Smear claims engulf mayoral race

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Indy Politics

Claims of smear campaigns and dirty tricks were dominating the London mayoral race today after separate controversies engulfed leading candidates Lord Archer and Frank Dobson.

Claims of smear campaigns and dirty tricks were dominating the London mayoral race today after separate controversies engulfed leading candidates Lord Archer and Frank Dobson.

Lord Archer faced the prospect of a new inquiry into his involvement in the purchase of Anglia TV shares five years ago while his wife was a director on the board.

Meanwhile Mr Dobson - No 10's favourite for the job - faced allegations of breaching data protection rules in his canvassing of Labour party members in London.

The latest twists came after Cabinet minister Clare Short launched a withering attack on Ken Livingstone's "silly games".

Glenda Jackson, the only other Labour candidate in the race, complained only a week ago that party apparatchiks were waging a whispering campaign against her. Liberal Democrat candidate Susan Kramer, the only candidate to have avoided claims of dirty tricks, said the string of allegations and counter-allegations were "staining" the contest.

Lord Archer complained that, by leaking news of the possibility of a fresh probe against him, Labour was engaged in a "pre-planned smear".

He said: "Over the last few weeks, we have seen the Prime Minister see off Nick Raynsford, bribe Trevor Phillips, rubbish Glenda Jackson, smear Ken Livingstone, and now it's my turn."

Trade and Industry Secretary Stephen Byers triggered his fury by ordering a top civil servant to examine whether "new evidence" about the Anglia share deal warranted a full scale inquiry.

Acting for his Kurdish associate Broosk Saib, Lord Archer was alleged to have bought 50,000 shares just days before a takeover bid, selling them on within hours at a profit of £77,219.

Lord Archer, against whom previous inquiries had recommended no action be taken, insisted there would be no new probe.

But Mr Byers stressed today that it was Lord Archer's own solicitors who had raised the share deal again by writing to the Economist magazine insisting that he had not bought the shares.

"It is not my responsibility to decide whether or not there should be a fresh investigation into share dealing with Anglia Television," Mr Byers said. Meanwhile, the Conservatives demanded an official investigation into claims that Mr Dobson breached the Data Protection Act by using Labour Party records to send letters to all 68,000 London Labour Party members.

Despite claiming Mr Dobson as an old friend, Ms Jackson told London radio station LBC she would be writing to Labour General Secretary Margaret McDonagh about the affair.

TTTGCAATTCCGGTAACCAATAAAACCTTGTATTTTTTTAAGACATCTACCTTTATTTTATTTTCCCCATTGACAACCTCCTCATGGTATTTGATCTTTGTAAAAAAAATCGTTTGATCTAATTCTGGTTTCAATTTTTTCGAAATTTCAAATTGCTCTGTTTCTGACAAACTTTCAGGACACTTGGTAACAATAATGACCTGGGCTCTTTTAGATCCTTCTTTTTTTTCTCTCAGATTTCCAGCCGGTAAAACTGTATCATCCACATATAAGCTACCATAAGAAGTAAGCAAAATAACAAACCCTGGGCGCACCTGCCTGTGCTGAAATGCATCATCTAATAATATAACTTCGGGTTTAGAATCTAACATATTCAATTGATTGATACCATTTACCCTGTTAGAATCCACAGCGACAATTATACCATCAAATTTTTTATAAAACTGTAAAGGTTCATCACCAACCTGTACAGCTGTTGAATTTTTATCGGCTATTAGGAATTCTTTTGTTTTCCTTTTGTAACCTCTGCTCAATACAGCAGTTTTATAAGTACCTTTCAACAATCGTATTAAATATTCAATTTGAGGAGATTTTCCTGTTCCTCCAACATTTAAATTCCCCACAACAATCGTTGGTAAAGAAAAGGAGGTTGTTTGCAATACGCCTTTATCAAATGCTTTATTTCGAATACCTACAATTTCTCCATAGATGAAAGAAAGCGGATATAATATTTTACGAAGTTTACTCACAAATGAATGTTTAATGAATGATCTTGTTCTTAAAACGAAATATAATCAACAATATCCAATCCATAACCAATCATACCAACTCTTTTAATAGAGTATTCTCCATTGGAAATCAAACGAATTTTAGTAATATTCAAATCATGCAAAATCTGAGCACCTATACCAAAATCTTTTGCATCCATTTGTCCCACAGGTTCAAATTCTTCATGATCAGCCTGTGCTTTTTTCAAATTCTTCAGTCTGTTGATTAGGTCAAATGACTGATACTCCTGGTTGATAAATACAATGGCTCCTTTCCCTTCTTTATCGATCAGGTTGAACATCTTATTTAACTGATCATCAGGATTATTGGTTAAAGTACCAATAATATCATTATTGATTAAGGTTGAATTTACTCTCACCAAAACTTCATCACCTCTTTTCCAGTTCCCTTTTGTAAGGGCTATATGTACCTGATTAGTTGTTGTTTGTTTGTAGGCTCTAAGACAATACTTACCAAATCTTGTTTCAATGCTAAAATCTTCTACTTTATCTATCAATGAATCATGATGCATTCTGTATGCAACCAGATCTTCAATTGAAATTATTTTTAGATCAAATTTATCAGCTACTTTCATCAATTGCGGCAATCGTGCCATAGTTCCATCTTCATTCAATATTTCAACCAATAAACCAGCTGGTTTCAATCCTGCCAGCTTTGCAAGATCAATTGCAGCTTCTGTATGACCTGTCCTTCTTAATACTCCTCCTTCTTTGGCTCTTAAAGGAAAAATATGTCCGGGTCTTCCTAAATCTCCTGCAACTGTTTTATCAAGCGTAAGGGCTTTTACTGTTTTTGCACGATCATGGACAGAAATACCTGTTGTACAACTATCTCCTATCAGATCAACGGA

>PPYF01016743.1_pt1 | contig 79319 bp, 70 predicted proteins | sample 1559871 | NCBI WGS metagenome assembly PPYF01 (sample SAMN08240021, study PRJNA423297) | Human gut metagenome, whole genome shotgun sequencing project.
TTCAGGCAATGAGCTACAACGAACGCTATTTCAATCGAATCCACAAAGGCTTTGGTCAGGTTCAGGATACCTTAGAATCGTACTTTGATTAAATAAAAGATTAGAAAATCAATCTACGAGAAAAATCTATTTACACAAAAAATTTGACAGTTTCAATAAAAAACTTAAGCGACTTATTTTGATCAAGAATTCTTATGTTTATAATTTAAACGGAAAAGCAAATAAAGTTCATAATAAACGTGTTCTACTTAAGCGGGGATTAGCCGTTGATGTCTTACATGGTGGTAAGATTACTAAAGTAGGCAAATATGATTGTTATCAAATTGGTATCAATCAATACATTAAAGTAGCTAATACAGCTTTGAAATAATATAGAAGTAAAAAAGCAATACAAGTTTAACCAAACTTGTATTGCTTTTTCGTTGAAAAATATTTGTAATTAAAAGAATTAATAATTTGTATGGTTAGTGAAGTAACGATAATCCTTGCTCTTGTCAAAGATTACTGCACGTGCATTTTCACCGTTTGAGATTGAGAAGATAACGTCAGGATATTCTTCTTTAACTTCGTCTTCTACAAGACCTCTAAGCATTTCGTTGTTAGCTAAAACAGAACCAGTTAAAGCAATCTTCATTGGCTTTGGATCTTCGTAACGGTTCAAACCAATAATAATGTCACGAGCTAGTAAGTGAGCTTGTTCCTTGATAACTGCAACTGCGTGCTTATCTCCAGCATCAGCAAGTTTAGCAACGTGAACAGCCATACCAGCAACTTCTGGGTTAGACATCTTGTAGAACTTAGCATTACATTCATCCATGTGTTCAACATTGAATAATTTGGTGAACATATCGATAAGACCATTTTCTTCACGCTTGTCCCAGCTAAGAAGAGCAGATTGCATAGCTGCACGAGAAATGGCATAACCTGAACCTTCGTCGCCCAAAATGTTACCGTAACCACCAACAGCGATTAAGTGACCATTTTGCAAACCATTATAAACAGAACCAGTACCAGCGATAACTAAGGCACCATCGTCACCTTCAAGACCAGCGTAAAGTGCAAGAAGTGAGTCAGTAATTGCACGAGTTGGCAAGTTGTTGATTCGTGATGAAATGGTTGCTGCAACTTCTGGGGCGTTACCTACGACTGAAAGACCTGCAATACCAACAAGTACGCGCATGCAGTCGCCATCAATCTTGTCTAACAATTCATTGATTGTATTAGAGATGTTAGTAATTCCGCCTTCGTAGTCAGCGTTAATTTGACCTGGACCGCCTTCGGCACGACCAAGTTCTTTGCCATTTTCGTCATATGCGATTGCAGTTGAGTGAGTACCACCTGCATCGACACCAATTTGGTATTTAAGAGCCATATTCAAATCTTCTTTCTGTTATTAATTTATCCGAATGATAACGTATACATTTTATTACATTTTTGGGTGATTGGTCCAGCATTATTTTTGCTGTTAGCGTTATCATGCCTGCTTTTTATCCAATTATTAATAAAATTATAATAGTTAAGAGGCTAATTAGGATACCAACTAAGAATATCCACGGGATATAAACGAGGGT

"I'm not particularly au fait with the alleged breaches of the act, but I do know that members of my own constituency party have contacted my campaign office expressing their concern," she said.

Mr Dobson insisted his campaign team had done nothing wrong. "Under the Labour Party rules, Labour Party MPs and MEPs have access to the lists of members in their constituencies and, as I have the support of the vast majority of MPs and MEPs, they have passed on to me their lists, which I am making use of as a Labour candidate to get in touch with Labour Party members," he said.

One London Labour party member questioned that statement. Unison London convenor Geoff Martin, a Ken Livingstone supporter from Sutton, said he had received a Dobson letter despite having neither a Labour MP nor an MEP. "I think itÿs very clear that Frank Dobson and his team have had access to the London Labour Party membership lists," Mr Martin claimed.

Meanwhile, Lord Archer's former arch-rival, Tory former transport minister Steve Norris, insisted he took no pleasure in the peer's discomfort.

"I am sure that Jeffrey will want to give him (Byers) every assistance so Jeffrey can clear it all up once and for all," he said.

Mr Norris was speaking at the Regent's Park launch of a new £10 million permanent walk-way through London attended by the prospective mayoral candidates.

Lord Archer and Mr Livingstone left the event together, seemingly the best of friends with Lord Archer saying: "Here he is, here's my deputy."

In an apparent alliance with Lord Archer against Labour party officials, former GLC leader Mr Livingstone said: "We're walking off into the sunset together like a couple of old gays at a wedding."